Socks, scarves, purses, golf shirts, teddy bears and blankets are just a few additional items made from North American alpaca fiber currently on the market.

    Date Published: September 18, 2014
    Date Updated: September 18, 2014
  • However, alpacas do not mind eating brush, fallen leaves and other "undesirable" vegetation, leaving the "good stuff" for species that do not have the stomach to digest such roughage.
    Alpaca Owners Association, Inc.

    Environmentally friendly

    Sensitive to their environment in every respect, alpacas have soft padded feet instead of hooves and can leave even the most delicate terrain undamaged. Damage to topsoil decreases long-term soil fertility and in the process, the soil is eroded and weed invasion is encouraged.

    Alpacas prefer to eat tender grasses, which they do not pull up by the roots. Lacking upper teeth, alpacas "cut" the grass with their bottom teeth and upper palate. This vegetation cutting encourages the plants' growth.

    Because they are modified ruminants with a three-compartment stomach, alpacas convert grass and hay to energy very efficiently, and stop eating when they are full, further preserving the landscape on which they live.

    However, alpacas do not mind eating brush, fallen leaves and other "undesirable" vegetation, leaving the "good stuff" for species that do not have the stomach to digest such roughage.

    Alpacas' pellet-like droppings are PH balanced, and an excellent, natural, slow release, low odor fertilizer. This rich fertilizer is perfect for growing fruits and vegetables.

    Because alpacas consolidate their feces in one or two communal spots in the pasture, it is easy to collect and compost, and the spread of parasites is controlled.

     

     

    Date Published: September 18, 2014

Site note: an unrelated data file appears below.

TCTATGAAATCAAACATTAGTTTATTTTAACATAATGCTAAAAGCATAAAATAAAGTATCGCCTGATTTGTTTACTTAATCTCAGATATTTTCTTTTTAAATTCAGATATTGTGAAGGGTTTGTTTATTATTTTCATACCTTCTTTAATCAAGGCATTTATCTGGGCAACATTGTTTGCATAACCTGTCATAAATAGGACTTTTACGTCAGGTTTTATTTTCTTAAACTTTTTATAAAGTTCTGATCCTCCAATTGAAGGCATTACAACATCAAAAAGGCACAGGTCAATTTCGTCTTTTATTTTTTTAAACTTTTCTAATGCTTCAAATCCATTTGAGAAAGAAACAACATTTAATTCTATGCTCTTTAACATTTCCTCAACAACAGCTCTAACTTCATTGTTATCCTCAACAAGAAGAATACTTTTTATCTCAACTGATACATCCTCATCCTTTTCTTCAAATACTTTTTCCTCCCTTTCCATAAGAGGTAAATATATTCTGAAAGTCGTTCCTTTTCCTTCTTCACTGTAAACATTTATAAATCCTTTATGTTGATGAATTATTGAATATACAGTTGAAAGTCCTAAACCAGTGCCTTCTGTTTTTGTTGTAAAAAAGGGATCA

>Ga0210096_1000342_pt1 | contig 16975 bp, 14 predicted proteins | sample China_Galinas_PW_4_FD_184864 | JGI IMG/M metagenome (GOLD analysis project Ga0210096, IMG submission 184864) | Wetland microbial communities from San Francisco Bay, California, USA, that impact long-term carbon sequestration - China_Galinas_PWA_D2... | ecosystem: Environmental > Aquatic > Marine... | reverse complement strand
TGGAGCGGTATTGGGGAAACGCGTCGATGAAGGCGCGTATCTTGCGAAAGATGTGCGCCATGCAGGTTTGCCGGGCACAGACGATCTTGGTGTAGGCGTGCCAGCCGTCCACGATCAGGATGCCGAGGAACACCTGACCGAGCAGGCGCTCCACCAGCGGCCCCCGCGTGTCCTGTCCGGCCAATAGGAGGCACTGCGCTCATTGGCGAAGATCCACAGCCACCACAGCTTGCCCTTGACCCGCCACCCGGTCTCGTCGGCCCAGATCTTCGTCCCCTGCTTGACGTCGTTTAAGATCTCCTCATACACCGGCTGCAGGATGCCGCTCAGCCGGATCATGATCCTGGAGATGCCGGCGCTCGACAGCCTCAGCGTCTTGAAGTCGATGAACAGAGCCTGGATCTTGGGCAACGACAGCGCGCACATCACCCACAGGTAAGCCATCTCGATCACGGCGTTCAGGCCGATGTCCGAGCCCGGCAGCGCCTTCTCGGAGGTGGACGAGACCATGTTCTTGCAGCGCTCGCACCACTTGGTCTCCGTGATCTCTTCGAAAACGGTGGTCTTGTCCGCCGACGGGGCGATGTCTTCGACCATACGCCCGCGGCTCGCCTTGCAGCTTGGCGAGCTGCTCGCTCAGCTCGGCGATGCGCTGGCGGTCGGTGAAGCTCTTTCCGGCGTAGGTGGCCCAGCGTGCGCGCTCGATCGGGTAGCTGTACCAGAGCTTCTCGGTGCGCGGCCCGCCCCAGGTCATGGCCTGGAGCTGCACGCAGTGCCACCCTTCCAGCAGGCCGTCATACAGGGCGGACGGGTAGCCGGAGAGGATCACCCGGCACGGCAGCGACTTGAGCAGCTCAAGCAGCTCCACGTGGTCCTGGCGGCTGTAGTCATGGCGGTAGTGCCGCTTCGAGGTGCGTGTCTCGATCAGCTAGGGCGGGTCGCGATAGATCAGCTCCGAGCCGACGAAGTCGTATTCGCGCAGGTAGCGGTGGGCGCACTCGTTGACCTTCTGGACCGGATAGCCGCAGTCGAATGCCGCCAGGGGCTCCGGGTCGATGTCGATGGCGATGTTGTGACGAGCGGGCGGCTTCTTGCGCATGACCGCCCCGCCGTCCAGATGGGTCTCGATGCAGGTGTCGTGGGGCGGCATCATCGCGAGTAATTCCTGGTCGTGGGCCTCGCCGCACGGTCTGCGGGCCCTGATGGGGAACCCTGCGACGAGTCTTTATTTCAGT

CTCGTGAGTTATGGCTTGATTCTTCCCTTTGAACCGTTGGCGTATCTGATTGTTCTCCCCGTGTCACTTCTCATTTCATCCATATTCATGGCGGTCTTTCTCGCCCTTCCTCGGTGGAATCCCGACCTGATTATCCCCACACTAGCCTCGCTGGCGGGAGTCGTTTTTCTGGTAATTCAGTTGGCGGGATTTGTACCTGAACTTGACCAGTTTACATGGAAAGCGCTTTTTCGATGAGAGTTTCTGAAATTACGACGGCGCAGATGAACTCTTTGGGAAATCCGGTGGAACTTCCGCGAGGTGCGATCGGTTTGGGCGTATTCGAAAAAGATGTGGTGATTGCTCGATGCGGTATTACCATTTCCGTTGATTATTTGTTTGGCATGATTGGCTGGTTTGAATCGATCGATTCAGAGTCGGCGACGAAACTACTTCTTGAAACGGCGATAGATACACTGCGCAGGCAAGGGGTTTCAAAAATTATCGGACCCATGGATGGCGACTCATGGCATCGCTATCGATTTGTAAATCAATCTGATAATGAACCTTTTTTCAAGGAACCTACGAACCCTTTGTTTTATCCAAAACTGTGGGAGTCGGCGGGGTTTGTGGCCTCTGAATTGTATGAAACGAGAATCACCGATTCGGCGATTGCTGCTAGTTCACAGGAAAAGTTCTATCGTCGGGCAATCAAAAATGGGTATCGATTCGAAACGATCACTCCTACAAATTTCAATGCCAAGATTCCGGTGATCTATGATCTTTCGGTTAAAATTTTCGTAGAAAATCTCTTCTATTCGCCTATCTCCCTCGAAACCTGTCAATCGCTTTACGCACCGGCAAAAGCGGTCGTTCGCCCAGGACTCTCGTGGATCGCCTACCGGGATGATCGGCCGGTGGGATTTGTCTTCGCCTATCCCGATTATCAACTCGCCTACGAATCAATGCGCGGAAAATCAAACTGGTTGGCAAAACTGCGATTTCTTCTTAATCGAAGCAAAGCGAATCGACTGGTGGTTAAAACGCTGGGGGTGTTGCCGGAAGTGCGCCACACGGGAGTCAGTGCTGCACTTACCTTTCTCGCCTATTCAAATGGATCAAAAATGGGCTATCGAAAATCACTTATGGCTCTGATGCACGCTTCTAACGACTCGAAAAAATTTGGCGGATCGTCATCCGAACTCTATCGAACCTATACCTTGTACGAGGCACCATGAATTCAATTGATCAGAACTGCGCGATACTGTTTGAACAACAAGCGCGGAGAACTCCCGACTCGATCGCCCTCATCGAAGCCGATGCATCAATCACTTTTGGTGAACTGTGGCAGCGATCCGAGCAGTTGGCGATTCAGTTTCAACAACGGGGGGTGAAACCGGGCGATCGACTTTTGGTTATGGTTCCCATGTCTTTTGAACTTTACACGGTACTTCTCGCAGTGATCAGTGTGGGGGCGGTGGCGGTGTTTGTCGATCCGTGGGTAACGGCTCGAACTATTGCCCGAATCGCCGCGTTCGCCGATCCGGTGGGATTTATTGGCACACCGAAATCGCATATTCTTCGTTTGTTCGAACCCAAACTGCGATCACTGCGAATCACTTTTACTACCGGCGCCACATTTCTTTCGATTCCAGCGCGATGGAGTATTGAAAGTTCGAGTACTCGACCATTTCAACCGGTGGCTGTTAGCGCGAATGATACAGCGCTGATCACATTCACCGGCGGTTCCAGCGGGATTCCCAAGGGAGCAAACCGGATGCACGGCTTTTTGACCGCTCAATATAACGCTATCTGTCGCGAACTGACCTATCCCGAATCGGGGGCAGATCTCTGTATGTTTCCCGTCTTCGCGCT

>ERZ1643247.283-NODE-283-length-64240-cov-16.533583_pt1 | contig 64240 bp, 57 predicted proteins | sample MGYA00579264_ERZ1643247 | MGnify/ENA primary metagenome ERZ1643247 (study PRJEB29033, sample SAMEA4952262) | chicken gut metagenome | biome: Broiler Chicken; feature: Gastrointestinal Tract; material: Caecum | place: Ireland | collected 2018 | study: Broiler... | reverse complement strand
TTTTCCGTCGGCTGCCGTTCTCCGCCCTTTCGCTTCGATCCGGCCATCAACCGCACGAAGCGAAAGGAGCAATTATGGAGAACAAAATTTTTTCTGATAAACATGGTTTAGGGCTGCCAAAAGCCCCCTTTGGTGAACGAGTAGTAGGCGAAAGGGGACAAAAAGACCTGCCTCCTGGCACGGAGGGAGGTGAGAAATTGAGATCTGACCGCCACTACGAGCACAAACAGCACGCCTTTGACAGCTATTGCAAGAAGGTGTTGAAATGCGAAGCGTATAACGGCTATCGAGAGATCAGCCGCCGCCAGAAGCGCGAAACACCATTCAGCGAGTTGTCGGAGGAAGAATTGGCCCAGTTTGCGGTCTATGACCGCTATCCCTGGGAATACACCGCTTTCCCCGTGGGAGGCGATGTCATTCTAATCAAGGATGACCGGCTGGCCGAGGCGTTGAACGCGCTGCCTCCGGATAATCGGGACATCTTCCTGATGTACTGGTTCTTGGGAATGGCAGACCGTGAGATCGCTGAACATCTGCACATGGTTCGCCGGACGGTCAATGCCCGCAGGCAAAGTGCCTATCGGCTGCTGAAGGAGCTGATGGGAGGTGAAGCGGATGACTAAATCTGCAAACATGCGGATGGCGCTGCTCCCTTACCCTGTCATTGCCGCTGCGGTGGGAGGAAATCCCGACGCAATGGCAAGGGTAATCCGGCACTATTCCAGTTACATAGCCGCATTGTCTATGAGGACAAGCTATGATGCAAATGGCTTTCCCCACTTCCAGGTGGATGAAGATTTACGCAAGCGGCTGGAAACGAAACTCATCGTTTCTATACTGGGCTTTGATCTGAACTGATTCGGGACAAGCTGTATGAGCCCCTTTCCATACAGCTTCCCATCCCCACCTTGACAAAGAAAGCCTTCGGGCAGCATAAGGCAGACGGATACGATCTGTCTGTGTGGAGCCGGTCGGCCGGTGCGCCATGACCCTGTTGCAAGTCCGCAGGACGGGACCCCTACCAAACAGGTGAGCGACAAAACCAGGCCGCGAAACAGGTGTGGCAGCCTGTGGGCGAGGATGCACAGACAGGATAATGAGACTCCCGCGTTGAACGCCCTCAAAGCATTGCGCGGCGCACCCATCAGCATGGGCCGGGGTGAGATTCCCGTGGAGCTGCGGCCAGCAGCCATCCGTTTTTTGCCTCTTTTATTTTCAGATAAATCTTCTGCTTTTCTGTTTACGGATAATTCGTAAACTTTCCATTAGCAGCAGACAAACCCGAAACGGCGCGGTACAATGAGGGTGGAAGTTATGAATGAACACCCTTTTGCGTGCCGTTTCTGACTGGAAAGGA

Date Updated: September 18, 2014
  • No chemicals are employed either during feeding or during the industrial production of alpaca fleece into fiber.
    Alpaca Owners Association, Inc.

    Chemical free

    No chemicals are employed either during feeding or during the industrial production of alpaca fleece into fiber. If dying is desired, only 20% of a normal dye quantity is required.

    All fiber from an alpaca can be used, and it is biodegradable.

    Alpacas require no insecticides, herbicides and fertilizers.

    Date Published: September 18, 2014
    Date Updated: September 18, 2014
  • The association represents more than 10,000 members and 230,000 alpacas.
    Alpaca Owners Association, Inc.

    Alpaca Owners Association, Inc.

    Headquartered in Lincoln, Nebraska, Alpaca Owners Association, Inc. serves as the national livestock association for alpacas in North America.

    As the largest alpaca association in the world, Alpaca Owners Association facilitates the expansion of a strong and sustainable alpaca industry through the tracking of bloodlines, registration and transfer of alpacas, national educational outreach, the national show system, marketing, public relations and its highly respected judges training program.

    The association represents more than 10,000 members and 230,000 alpacas.

    To find out more about National Alpaca Farm Days, and to find an aplaca farm near you, visit: www.AlpacaFarmDays.com.

    Date Published: September 18, 2014
    Date Updated: September 18, 2014